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"Raghead": A Hijabi with a Mission

03/17/2015 12:03 am ET | Updated May 16, 2015

Picture this: I'm walking down the street with a group of friends, kicking lightheartedly at the slush of half-melted snow on the sidewalk and daydreaming of sunny spring days. We're laughing, cheering, throwing snowballs at one another, and reveling in our day off of classes.

"Hey, raghead!"

Harsh words tend to bruise shoulders darker than any ball of slush can.

Taken literally, the phrase "raghead" would be pretty accurate -- I am a young Muslim who wears the hijab, or headscarf. It is, in fact, a piece of clothing worn around one's head.

The hijab is also a manifestation of a concept central to Islam: modesty. The Arabic word hijab derives from the three root letters ha, jeem, and ba, and when put together, they form the term "hajaba." Hajaba means to conceal or hide from view. Further, despite what the media tells us, modesty is not a value exclusive to women in Islamic culture. The Qur'an, Islam's holy book, urges both men and women to lower their gazes while addressing others and to dress modestly -- that is, by wearing loose clothing, clothing that isn't revealing. So, it's a way of living and dressing that can be carried out by people regardless of whether they cover their hair or not. The value of modesty can be embodied whether or not one wears a hijab.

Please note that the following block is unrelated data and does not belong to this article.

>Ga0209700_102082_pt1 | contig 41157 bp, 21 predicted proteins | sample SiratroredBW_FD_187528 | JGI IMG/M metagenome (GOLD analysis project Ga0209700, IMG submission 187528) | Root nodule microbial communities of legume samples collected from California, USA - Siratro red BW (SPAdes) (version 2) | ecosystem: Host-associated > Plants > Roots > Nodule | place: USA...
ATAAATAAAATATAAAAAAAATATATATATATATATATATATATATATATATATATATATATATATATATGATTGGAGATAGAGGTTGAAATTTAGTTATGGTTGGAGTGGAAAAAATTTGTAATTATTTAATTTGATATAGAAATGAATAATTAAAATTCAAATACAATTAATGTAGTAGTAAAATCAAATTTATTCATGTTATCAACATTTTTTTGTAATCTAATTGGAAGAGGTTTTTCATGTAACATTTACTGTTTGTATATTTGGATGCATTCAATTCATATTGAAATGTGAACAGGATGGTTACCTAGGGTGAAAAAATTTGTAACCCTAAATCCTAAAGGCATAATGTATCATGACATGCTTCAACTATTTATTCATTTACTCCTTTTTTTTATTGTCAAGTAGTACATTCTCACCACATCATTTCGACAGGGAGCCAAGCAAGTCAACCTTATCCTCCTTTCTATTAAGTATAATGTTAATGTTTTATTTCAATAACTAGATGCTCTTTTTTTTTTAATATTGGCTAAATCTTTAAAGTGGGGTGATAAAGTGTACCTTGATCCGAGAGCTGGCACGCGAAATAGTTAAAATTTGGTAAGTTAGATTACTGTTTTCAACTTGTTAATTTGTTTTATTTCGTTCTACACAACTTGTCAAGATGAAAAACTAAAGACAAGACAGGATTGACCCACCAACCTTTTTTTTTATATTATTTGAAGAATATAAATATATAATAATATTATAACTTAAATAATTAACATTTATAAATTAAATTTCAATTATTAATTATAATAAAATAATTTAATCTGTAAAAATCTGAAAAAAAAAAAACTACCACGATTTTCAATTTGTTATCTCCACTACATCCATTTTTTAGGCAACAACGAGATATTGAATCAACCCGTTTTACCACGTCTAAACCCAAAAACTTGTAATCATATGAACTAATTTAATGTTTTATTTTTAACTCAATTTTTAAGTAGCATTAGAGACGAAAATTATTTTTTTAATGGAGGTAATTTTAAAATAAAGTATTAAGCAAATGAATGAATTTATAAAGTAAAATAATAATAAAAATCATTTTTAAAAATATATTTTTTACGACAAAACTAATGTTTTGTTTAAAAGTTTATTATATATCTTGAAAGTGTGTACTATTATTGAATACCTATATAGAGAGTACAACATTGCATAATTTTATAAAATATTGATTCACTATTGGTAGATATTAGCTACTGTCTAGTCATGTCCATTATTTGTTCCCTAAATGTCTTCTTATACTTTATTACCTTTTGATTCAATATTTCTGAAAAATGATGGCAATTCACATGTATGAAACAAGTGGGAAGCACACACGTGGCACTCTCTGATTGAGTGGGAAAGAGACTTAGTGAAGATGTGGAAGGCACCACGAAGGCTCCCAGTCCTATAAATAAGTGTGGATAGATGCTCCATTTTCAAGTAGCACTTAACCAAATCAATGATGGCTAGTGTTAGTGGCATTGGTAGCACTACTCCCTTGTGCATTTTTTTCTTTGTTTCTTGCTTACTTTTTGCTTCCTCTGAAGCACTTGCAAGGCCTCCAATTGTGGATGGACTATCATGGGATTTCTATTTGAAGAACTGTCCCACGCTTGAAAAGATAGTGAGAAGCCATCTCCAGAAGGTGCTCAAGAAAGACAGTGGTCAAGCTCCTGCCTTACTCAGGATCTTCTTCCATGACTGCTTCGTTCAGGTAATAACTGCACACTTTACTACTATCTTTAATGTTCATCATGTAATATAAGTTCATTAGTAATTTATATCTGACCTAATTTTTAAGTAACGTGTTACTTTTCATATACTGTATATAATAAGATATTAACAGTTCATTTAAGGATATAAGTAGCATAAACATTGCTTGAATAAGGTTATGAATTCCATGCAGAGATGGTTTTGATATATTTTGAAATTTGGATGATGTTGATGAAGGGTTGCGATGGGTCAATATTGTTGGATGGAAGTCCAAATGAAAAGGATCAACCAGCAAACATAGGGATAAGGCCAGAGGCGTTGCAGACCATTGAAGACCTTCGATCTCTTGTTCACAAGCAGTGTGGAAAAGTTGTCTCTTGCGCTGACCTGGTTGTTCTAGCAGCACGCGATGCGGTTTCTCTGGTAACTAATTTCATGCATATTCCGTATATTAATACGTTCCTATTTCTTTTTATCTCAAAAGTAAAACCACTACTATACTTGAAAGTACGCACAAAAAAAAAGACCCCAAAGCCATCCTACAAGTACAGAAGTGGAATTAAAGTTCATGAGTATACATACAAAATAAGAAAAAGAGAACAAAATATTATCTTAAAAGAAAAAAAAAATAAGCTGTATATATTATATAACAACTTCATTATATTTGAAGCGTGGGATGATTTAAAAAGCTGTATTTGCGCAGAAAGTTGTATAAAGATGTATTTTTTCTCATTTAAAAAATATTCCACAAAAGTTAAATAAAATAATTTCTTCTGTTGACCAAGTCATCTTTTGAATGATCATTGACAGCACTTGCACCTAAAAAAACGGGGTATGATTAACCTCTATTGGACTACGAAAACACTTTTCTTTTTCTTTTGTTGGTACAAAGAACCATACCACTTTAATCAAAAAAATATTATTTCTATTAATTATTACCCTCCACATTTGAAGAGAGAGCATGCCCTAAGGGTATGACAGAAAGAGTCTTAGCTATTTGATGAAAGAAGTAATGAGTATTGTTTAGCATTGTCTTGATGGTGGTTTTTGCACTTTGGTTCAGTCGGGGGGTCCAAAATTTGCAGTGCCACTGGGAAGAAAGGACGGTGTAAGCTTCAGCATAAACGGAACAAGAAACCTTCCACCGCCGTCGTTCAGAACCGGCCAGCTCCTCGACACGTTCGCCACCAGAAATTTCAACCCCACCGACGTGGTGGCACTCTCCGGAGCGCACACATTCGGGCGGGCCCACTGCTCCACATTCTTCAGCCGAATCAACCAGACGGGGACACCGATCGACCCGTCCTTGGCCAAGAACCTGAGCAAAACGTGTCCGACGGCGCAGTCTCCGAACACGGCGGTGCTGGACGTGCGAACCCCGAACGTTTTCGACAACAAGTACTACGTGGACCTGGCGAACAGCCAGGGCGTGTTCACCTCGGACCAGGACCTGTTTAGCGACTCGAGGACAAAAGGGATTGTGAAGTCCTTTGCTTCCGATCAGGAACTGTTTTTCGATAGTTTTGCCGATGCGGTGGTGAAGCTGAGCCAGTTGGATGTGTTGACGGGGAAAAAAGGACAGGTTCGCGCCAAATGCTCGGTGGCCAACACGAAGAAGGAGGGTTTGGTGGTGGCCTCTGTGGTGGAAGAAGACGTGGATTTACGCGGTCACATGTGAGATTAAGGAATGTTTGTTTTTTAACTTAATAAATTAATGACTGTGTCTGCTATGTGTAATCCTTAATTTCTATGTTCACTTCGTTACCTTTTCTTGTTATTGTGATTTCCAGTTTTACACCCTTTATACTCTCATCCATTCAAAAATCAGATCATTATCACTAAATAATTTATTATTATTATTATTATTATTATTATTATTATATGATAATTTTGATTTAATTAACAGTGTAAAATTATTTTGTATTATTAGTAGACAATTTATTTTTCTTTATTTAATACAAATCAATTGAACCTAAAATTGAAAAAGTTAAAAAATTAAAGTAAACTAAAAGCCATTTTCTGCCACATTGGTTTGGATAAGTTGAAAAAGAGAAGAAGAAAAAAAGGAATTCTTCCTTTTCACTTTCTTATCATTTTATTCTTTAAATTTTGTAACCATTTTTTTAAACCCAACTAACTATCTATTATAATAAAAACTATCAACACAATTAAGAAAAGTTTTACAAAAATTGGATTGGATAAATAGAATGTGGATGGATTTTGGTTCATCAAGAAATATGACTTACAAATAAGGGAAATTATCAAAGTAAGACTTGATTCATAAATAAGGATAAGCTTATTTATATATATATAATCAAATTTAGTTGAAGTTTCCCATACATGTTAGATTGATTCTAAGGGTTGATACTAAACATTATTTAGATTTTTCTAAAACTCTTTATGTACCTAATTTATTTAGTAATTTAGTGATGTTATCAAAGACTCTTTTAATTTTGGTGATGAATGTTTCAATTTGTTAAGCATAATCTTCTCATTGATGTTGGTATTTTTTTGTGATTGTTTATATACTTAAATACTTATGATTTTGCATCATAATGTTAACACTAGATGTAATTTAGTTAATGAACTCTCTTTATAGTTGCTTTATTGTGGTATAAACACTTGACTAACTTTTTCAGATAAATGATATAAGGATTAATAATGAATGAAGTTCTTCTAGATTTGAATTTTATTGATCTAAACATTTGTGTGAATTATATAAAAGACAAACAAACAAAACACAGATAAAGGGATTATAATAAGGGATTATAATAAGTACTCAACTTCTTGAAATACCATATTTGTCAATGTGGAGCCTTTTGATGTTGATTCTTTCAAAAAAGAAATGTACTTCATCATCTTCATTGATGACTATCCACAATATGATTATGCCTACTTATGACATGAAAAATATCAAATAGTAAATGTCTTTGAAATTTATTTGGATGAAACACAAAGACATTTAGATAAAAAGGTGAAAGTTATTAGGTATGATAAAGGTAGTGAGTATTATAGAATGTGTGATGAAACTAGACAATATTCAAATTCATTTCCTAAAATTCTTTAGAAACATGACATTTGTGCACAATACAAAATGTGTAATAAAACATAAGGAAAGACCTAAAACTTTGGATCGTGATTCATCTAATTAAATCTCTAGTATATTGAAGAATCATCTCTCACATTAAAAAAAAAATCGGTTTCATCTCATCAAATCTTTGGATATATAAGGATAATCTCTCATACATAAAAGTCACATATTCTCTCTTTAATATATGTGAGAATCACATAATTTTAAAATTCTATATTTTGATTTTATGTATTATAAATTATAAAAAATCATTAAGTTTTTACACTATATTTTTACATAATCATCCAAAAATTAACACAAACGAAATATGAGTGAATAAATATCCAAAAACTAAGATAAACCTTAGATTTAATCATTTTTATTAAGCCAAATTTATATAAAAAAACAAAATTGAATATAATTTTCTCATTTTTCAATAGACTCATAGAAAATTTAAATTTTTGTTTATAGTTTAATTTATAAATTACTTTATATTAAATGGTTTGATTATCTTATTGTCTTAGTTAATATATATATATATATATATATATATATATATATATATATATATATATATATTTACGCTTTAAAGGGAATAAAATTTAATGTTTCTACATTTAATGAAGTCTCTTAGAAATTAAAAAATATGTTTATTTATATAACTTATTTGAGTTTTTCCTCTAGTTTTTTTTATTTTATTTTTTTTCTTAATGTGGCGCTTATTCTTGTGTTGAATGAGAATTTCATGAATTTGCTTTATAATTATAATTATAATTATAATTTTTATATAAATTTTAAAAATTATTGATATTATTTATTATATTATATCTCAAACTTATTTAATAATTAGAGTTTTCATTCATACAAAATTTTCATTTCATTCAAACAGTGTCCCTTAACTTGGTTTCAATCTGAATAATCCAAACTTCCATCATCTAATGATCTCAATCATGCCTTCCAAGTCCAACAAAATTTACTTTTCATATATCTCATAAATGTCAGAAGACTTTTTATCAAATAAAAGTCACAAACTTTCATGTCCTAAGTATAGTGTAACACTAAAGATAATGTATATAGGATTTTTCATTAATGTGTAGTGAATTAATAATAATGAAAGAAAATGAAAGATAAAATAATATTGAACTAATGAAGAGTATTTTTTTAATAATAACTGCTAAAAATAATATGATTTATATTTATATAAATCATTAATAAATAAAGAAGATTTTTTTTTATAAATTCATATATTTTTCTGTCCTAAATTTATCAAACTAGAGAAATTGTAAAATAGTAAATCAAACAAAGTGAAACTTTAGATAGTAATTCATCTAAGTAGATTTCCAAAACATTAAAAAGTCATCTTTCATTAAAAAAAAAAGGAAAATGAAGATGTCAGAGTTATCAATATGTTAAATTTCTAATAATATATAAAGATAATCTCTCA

I choose to wear the hijab because it empowers me. It gives me dignity. It forces people to listen to me, rather than look at me, by preventing my objectification as a sexual object. It helps to promote my intellect and quirky personality as a human being. As a feminist who enjoys dressing androgynously for herself, the hijab has become a major facet of who I am.

Yet in today's society, the crown I once chose to wear upon my head is no longer a ring of diamonds -- it has become a set of rags. I place my dignity upon my shoulders each morning, only to have the bright colors and beauty of my hijab soiled by ignorant slurs and claims that it oppresses me. Western feminist rhetoric rejects my claim to feminism, labeling my headscarf oppressive and radically degenerate. A monolith is made out of my religion, my choices, and my people when in reality, Islam is a vast, incredibly diverse religion that colors the lives of millions of people.

It has become common for those who are not aware of the independence I have discovered to pollute the name of my story with insults borrowed from the media and from mainstream rhetoric regarding Islam.

However, I am no longer going to allow this to happen.

Instead, I'm claiming these insults as my own.

"Raghead" -- my new nickname.

It's a little grungy, I agree -- perhaps a bit on the Cinderella side of the spectrum. But I am quite fond of my new title. I claim this word and all of its negative connotations, and turn it into something new.

To me, "raghead" will represent not a "dirty Arab," but an elegant, proud, empowered young woman with her faith upon her shoulders and her heart on her sleeve. "Raghead" will represent a young Muslim feminist, who chooses to wear the hijab to further her concept of autonomy. "Raghead" will be the mantra of a dreamer with the hopes of changing the face of public policy in the United States. "Raghead" will be the symbol of a woman who hears slurs about her religion and laughs in the face of her oppressors, because she knows better than anyone how beautiful and peaceful her beliefs are. "Raghead" will be the name of a girl who writes truth with her pen and brings those words to life in the form of speeches, explanatory conversations and daily moments of solidarity with close friends. "Raghead" will be my name, and with it, I will invite you to place my hijab in your hands and let it cleanse you of your misconceptions -- like water dripping from a rag.

"Raghead." It's got a nice ring to it, no?